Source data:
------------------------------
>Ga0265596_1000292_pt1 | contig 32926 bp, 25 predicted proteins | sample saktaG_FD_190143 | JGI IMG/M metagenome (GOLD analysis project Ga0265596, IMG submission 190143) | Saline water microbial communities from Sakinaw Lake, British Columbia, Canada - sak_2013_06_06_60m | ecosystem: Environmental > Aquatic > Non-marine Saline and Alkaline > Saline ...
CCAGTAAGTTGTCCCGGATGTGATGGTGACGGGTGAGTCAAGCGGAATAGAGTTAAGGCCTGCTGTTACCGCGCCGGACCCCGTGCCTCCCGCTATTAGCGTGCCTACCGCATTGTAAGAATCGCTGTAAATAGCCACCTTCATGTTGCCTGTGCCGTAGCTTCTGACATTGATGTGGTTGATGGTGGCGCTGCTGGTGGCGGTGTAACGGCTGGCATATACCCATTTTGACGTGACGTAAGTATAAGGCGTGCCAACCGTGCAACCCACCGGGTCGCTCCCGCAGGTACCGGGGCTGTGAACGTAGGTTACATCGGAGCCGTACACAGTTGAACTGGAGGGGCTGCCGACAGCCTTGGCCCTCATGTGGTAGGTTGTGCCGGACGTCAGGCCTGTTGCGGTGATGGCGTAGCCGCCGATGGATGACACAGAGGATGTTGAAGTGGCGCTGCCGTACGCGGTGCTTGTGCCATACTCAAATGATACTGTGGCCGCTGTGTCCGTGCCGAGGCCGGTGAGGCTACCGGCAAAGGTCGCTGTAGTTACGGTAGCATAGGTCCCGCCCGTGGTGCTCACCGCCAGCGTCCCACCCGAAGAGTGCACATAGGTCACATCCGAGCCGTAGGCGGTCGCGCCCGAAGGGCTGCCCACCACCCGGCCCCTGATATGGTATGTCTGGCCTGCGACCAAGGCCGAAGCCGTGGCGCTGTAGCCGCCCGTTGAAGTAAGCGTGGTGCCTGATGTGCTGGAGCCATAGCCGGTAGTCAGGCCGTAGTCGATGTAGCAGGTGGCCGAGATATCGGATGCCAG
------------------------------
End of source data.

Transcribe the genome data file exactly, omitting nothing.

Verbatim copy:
>Ga0265596_1000292_pt1 | contig 32926 bp, 25 predicted proteins | sample saktaG_FD_190143 | JGI IMG/M metagenome (GOLD analysis project Ga0265596, IMG submission 190143) | Saline water microbial communities from Sakinaw Lake, British Columbia, Canada - sak_2013_06_06_60m | ecosystem: Environmental > Aquatic > Non-marine Saline and Alkaline > Saline ...
CCAGTAAGTTGTCCCGGATGTGATGGTGACGGGTGAGTCAAGCGGAATAGAGTTAAGGCCTGCTGTTACCGCGCCGGACCCCGTGCCTCCCGCTATTAGCGTGCCTACCGCATTGTAAGAATCGCTGTAAATAGCCACCTTCATGTTGCCTGTGCCGTAGCTTCTGACATTGATGTGGTTGATGGTGGCGCTGCTGGTGGCGGTGTAACGGCTGGCATATACCCATTTTGACGTGACGTAAGTATAAGGCGTGCCAACCGTGCAACCCACCGGGTCGCTCCCGCAGGTACCGGGGCTGTGAACGTAGGTTACATCGGAGCCGTACACAGTTGAACTGGAGGGGCTGCCGACAGCCTTGGCCCTCATGTGGTAGGTTGTGCCGGACGTCAGGCCTGTTGCGGTGATGGCGTAGCCGCCGATGGATGACACAGAGGATGTTGAAGTGGCGCTGCCGTACGCGGTGCTTGTGCCATACTCAAATGATACTGTGGCCGCTGTGTCCGTGCCGAGGCCGGTGAGGCTACCGGCAAAGGTCGCTGTAGTTACGGTAGCATAGGTCCCGCCCGTGGTGCTCACCGCCAGCGTCCCACCCGAAGAGTGCACATAGGTCACATCCGAGCCGTAGGCGGTCGCGCCCGAAGGGCTGCCCACCACCCGGCCCCTGATATGGTATGTCTGGCCTGCGACCAAGGCCGAAGCCGTGGCGCTGTAGCCGCCCGTTGAAGTAAGCGTGGTGCCTGATGTGCTGGAGCCATAGCCGGTAGTCAGGCCGTAGTCGATGTAGCAGGTGGCCGAGATATCGGATGCCAG